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On March 16, 2012 I fell down the stairs of my home.  At approximately 12:30 AM, my wife Valarie awoke with a sense of dread when she found our dog, Apollo, keeping diligent watch over her.  All of the lights in the house were on, and I had not come to bed.  It was been a particularly heavy drinking night for me, and she quickly became concerned to not see me lying next to her.  Apollo walked Valarie to the landing on the stairs where she saw me lying at the bottom, unresponsive.  Valarie remained calm, comforting both me and our dogs while awaiting for the emergency personnel.  Although the ER told her to pack an overnight bag, Valarie knew in her heart that I was in more trouble than what would just require only an “overnight” bag.  By the time emergency services had arrived, my blood had a congealed and I was unresponsive.  If Apollo and Valarie had not found me when they did, I don’t know what would have happened.  We are forever grateful to Apollo, our Newfoundland for his heroic actions.  He saved my life.  Through personal connections and the stars aligning, Valarie was able to be by my side in the operating room for a majority of the time.  Only going home to take care of the house and the dogs, Valarie stood vigilant by my side every moment she could during that long hospital stay.

This felt like the end.  I couldn’t feel anything anymore.  In fact, I can’t remember that night at all.  I was life flighted to a local hospital and placed into a 10 day medically induce coma.  I had suffered subdural, arachnoid and thymal bleeds, occipital and sub-orbital fractures, hearing loss and a TBI (Traumatic Brain Injury), as well as a broken elbow and a torn ACL.  It was recommended that I be transported to a surgical center where I would be kept in a vegetative state.  But my wife and the VA doctor had a different plan for me.  They fought and never gave up, eventually admitting me into the “Brain Center of Excellence” in Palo Alto, California, where my journey to recovery could begin.

I can only describe this time as being “crazy” to say the least.  Every day seemed like an uphill battle.  I had lost my short term memory capabilities, repeating the same things over and over again, and at times I was delusional,  and was unable to differentiate from reality.  I had lost my ability to walk, write, read, shower and dress myself.  I barely spoke, and all of my mental reasoning was gone.  But we did not give up.  I say “we” because without the help and love from those around me, I may not have been considered a “success story”.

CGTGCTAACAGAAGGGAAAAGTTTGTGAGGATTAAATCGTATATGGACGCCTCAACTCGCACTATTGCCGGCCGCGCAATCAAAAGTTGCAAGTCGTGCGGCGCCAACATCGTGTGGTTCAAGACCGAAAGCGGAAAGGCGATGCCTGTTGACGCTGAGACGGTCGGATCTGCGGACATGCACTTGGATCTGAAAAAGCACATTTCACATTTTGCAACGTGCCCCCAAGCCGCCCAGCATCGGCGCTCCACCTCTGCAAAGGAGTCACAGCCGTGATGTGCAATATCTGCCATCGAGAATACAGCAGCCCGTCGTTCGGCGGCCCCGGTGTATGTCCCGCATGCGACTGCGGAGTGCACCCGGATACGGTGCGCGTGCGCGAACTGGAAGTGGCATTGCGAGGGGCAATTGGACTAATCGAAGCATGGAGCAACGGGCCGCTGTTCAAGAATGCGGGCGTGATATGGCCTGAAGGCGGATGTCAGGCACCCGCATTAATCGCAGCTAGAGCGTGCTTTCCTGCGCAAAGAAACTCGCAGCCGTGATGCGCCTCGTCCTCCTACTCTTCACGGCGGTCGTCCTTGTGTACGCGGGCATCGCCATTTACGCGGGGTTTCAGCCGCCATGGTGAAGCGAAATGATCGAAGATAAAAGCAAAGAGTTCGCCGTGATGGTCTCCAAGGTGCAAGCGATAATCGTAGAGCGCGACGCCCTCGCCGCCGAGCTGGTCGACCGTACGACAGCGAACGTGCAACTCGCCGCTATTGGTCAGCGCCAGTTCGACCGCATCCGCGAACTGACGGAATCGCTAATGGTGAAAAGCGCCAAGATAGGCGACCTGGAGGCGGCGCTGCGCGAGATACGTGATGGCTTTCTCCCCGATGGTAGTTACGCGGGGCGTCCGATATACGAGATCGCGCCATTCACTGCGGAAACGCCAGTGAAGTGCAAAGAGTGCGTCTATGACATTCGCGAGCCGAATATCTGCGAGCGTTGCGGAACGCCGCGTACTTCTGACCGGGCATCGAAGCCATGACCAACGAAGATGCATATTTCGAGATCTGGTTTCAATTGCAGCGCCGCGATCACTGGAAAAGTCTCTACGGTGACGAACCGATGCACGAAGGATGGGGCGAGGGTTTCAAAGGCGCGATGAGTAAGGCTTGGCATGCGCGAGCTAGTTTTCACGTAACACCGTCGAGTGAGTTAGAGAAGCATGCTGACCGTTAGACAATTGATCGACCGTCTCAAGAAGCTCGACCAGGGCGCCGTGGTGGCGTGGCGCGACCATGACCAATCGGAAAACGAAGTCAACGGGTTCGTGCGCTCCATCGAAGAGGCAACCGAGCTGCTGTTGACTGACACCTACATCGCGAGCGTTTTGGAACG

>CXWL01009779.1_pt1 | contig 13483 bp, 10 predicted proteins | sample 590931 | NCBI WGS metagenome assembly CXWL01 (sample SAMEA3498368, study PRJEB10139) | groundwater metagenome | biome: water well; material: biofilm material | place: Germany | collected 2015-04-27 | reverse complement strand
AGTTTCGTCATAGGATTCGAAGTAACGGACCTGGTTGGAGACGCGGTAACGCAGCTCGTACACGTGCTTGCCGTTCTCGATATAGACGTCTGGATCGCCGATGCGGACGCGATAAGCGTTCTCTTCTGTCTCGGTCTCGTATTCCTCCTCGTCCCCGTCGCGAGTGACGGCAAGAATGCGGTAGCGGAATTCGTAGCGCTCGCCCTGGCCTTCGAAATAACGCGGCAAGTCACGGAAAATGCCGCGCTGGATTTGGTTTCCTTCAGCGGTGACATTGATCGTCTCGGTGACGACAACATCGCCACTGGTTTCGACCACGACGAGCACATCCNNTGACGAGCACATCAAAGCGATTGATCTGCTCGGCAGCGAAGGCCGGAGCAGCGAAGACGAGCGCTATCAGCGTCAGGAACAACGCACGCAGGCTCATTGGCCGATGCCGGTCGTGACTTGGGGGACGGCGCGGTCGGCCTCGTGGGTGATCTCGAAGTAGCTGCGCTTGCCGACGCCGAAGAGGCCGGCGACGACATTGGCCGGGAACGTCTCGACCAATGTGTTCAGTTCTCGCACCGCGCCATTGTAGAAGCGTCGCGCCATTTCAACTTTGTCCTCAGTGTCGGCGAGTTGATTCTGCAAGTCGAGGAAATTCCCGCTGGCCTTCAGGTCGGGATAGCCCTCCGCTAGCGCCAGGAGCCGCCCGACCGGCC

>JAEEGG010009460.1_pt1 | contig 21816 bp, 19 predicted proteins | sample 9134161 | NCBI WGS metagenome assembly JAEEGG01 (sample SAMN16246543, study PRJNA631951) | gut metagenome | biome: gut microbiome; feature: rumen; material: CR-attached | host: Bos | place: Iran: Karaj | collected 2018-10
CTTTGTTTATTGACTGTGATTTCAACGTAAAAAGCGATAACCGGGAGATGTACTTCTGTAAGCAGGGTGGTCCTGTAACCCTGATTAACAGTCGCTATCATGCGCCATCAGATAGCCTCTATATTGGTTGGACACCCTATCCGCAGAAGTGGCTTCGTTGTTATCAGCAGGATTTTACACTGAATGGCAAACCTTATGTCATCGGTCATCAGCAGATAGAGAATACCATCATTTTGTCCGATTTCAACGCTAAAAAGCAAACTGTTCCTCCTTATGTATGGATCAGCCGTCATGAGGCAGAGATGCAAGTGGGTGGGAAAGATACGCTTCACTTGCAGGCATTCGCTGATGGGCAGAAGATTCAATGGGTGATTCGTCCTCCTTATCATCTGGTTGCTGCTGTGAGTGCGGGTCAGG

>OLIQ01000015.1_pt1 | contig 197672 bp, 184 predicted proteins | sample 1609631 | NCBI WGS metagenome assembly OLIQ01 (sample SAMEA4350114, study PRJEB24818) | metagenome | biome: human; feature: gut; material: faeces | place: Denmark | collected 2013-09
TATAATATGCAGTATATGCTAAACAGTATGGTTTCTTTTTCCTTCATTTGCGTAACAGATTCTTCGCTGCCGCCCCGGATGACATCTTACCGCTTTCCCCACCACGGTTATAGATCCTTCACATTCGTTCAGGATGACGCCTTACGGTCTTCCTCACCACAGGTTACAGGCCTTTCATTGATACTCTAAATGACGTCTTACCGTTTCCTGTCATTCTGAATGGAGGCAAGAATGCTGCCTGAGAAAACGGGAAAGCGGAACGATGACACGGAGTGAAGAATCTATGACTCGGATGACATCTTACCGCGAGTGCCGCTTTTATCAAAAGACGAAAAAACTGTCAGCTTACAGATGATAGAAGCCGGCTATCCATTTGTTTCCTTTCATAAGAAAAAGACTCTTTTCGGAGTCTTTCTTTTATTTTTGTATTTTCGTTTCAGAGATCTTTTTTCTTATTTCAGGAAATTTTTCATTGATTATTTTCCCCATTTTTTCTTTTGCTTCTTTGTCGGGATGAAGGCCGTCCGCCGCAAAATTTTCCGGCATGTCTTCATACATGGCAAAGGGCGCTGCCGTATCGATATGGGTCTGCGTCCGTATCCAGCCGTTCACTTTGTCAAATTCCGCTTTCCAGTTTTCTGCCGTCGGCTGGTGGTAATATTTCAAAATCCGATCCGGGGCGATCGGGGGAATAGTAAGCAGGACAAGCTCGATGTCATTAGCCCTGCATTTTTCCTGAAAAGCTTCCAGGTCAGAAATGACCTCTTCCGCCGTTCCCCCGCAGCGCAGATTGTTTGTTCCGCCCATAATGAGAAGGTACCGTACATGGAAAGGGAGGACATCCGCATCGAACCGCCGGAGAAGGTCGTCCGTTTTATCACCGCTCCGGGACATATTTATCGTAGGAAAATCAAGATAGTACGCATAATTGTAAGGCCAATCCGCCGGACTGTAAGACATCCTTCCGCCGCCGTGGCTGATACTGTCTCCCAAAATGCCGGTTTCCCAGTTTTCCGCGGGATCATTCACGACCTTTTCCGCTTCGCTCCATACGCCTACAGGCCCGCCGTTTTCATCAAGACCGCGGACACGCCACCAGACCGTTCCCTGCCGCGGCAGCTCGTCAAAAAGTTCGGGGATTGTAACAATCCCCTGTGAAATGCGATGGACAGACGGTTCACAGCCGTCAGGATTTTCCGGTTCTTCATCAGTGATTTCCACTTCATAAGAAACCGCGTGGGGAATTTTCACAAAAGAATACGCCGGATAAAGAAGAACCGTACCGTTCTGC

I had arrived at the facility in April of 2012.  I began to progress rapidly, and was given a release date of November 2012.  Either they wanted to get rid of me, or I was a poster child for success ;)

I returned home in August and continued the fight.  We were thankful to be together and I began to heal rapidly.  Shortly after my fall I was diagnosed with skin cancer.  This cancer progressed and spread into six other types of cancers that began to eat away at my mind and body.  Between the chemotherapy, radiation and the PTSD, and recovering from my fall, I started to slip away again.  Old habits die hard, and I took to the bottle to help ease the pain the best way I knew how. 

My life began to spiral out of control.  My drinking consumed me, causing me to have accident after accident, sending me right back to the hospital.  I needed help.  It was time to take control of my mental and physical health.  With the support of my family, I admitted myself to drug and alcohol rehab, and was released upon successfully completing the program.  I am proud to report I’m two years clean and sober, with many more years to look forward to. 

Recently, I was diagnosed with tumors on my adrenals.  Getting this news was terrifying and I was scared.  But presently I have a clean bill of health and have taken the necessary steps to assuring the tumors do not spread.  Sobriety has allowed me to take control of my life and helps me cope with the day to day challenges that come with this battle to be healthy.”

 

The challenges for our veterans does not stay on the battle field.  For many others like Captain Doug Whitehead, the horrors of war are scars that they have to live with every day.  The brave men and women like Doug risk their lives and sacrifice their futures to ensure that our freedoms are protected and honored.  This Veterans Day we invite you to celebrate our military service people, and remember that their war does not end when the battle shots cease fire.  The men and women are our spouse, siblings, children and friends, and we would like to say Thank You for your service and sacrifice.  From our home to yours, Happy Veterans Day. We wish you love and healing energy.

~ Doug, Valarie, Jonah, Leuca and Dreamer

Valarie Kamdar